Climate Change Mitigation in African Indigenous Communities

Anthropogenic climate change and its consequences are a global phenomenon. Its effects are felt more deeply in developing countries, especially those on the African continent. Following the COP26 and 27 convention, it is evident that the failures of the Global North to recognise the need to amplify marginalized voices is not only an issue of […]

“Are We Still Talking About Redlining?”

In an era of city planning and zoning laws, most Americans fail to understand how much capital investment determines the viability of certain homes and neighborhoods. Money flowing into and out of neighborhoods determines how many amenities, public funding, and private interest they receive, and the futures of these places are affected by how much potential […]

Looking Back: The Black Panther Party

The 1960s were a time of upheaval in U.S. history. The decade seared the idea of freedom into the American psyche, with the hippies, feminist movement, and civil rights campaigns enjoying immense public attention. But many of these attempts to rectify the wrongs of the American condition failed to achieve their loftiest goals, and more […]

HBCU’s: Historically Black and Historically Successful

When it comes to Black education, HBCUs, or Historically Black Colleges and Universities, constantly emerge as pathways to success. These prestigious and historic institutions bring together Black students into a community where they can grow as both people and academics, and provide a positive environment for both social and academic aspects of student life. The […]

The Good and Bad of Black Charter Schools

The controversy surrounding charter schools has existed almost since their inception. Charter schools were originally conceptualized as an alternative to public schools, where teachers could experiment with new ideas in education. They soon became predominantly Black schools, as Black families jumped at the opportunity to both put their students at the forefront of education, and […]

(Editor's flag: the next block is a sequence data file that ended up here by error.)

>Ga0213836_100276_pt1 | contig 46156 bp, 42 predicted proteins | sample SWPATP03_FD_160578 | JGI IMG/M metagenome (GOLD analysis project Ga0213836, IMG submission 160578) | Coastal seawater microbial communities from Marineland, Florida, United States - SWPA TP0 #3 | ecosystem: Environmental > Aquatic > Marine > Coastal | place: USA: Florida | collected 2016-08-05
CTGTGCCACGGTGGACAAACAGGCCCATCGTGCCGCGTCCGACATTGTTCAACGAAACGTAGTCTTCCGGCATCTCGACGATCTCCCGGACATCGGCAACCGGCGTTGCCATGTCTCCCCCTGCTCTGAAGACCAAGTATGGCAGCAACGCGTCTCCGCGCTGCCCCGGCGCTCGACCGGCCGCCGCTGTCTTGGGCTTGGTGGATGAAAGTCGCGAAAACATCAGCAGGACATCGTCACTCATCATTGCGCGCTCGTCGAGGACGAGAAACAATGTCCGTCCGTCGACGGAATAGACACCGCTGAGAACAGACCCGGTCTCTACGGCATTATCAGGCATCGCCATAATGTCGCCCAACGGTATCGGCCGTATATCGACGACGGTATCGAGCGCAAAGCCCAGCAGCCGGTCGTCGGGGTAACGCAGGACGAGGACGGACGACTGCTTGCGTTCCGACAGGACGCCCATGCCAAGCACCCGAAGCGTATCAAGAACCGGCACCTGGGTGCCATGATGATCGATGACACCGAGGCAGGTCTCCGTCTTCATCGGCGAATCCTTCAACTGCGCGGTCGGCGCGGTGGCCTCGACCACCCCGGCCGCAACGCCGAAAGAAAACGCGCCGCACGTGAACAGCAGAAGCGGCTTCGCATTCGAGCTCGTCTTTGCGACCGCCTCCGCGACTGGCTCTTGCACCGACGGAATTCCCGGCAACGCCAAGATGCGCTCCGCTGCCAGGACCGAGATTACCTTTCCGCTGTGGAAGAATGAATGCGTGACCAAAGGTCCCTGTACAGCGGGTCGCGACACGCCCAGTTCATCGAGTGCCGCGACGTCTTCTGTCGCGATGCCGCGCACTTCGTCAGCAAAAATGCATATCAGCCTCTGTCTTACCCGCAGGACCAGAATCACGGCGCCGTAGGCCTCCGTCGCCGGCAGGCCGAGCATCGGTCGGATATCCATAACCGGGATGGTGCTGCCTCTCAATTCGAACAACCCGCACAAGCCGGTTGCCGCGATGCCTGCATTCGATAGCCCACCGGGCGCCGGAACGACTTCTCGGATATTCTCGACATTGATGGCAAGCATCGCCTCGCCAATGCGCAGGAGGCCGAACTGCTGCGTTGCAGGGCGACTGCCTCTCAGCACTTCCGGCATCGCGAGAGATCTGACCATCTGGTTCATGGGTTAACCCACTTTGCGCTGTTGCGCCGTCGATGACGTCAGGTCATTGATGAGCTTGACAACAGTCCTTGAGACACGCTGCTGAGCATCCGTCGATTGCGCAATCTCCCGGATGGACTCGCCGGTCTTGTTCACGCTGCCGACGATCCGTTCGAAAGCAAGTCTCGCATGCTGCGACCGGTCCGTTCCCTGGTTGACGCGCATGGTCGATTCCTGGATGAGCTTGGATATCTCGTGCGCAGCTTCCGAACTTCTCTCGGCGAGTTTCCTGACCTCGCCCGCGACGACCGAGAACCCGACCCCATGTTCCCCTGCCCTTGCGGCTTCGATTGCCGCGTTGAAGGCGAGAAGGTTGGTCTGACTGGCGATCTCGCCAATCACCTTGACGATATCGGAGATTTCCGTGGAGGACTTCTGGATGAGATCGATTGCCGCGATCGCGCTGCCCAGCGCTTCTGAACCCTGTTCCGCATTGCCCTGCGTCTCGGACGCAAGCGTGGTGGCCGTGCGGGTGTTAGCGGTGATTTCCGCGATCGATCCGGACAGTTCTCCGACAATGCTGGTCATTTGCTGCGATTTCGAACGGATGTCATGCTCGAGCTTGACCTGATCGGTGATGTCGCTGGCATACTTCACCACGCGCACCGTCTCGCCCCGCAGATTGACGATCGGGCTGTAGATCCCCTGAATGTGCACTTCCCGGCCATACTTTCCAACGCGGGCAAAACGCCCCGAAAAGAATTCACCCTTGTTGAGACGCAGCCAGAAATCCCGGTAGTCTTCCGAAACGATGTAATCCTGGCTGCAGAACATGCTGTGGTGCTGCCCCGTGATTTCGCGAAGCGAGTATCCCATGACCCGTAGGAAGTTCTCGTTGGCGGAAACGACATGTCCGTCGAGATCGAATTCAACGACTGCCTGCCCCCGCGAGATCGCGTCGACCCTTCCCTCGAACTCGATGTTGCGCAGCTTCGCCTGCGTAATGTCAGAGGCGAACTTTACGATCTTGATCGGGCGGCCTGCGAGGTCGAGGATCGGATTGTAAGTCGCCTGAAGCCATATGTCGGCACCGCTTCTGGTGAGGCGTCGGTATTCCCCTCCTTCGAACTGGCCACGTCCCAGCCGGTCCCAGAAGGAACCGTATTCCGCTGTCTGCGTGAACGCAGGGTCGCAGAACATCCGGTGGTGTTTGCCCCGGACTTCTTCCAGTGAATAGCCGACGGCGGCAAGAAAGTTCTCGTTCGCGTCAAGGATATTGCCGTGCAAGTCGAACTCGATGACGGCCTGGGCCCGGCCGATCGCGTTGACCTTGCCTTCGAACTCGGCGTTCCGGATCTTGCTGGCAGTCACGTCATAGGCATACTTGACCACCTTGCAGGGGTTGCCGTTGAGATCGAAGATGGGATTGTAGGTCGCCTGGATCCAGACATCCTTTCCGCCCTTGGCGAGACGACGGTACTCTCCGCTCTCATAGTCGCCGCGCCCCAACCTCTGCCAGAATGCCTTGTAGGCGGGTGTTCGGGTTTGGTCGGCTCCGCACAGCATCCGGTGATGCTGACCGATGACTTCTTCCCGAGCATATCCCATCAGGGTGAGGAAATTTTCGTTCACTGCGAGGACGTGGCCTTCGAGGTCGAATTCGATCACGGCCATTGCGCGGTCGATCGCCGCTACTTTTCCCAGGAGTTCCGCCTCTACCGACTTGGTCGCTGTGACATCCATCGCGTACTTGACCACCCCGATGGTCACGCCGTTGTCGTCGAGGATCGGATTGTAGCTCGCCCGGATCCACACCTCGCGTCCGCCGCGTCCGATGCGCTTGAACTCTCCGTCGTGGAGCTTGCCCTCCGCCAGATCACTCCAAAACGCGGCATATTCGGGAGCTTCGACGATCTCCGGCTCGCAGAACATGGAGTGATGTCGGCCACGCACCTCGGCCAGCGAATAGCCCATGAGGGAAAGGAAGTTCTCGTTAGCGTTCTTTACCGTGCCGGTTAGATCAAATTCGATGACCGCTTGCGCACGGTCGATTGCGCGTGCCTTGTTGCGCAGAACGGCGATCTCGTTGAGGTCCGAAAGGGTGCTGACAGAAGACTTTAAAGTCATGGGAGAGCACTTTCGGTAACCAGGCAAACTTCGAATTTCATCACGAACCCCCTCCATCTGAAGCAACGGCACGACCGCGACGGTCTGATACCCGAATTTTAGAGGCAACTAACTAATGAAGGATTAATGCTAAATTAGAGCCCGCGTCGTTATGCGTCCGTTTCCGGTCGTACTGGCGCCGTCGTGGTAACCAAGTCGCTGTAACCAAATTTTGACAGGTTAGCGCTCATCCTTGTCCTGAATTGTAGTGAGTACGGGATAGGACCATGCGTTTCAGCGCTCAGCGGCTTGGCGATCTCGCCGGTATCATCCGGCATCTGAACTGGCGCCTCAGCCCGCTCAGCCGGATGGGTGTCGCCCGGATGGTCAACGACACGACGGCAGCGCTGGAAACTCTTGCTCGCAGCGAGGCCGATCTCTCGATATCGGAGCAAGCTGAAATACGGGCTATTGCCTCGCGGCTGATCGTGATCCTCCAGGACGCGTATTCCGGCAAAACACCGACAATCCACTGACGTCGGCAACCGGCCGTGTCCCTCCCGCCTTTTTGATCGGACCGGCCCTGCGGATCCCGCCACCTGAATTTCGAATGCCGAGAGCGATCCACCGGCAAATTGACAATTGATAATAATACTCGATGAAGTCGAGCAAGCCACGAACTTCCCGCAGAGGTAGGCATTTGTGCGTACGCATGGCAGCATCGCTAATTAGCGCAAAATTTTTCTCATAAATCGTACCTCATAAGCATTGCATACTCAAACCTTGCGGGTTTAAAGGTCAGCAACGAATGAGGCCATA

Covid in the Black Community

COVID-19 has been an all-consuming and destructive presence internationally for over two years. While it has impacted everyone negatively, certain groups have experienced the virus with more intensity than others. COVID-19 has further emphasized disparities between racial, ethnic, and class groups, and this has been reflected in death tolls and case counts throughout the pandemic.  […]

The End of Military Rule in Sudan Inspires Promise but Worries of Instability Abound

This week in Sudan, General Abdel Fattah al-Burhan proposes an end to military rule, and the institution of a new, civilian-based, pro-military government. Despite this proposition, military attacks against pro-democracy protestors continue as the protestors reject the deal.   Military rule has been the status quo in Sudan since October of last year, when Burhan and […]

The Dobbs Decision Will Be Disastrous for Women of Color

In its decision in Dobbs v. Jackson, the U.S. Supreme Court overruled the Roe v. Wade ruling which found that the U.S. Constitution protects a pregnant women’s right to have an abortion without excessive government restriction. This new ruling removed the constitutional protection, meaning that states and local governments can legally pass additional laws which […]

U.N. Presence Not Enough to Deter Gang Violence in Haiti  

Following the assassination of President Jovenel Moise in July of 2021, the nation of Haiti has been plagued by increasing incidences of gang violence. Conflict between different groups has been particularly violent in the capital city of Port-au-Prince. Violence between gangs and targeting ordinary citizens has become so intense that schools, businesses, and hospitals have […]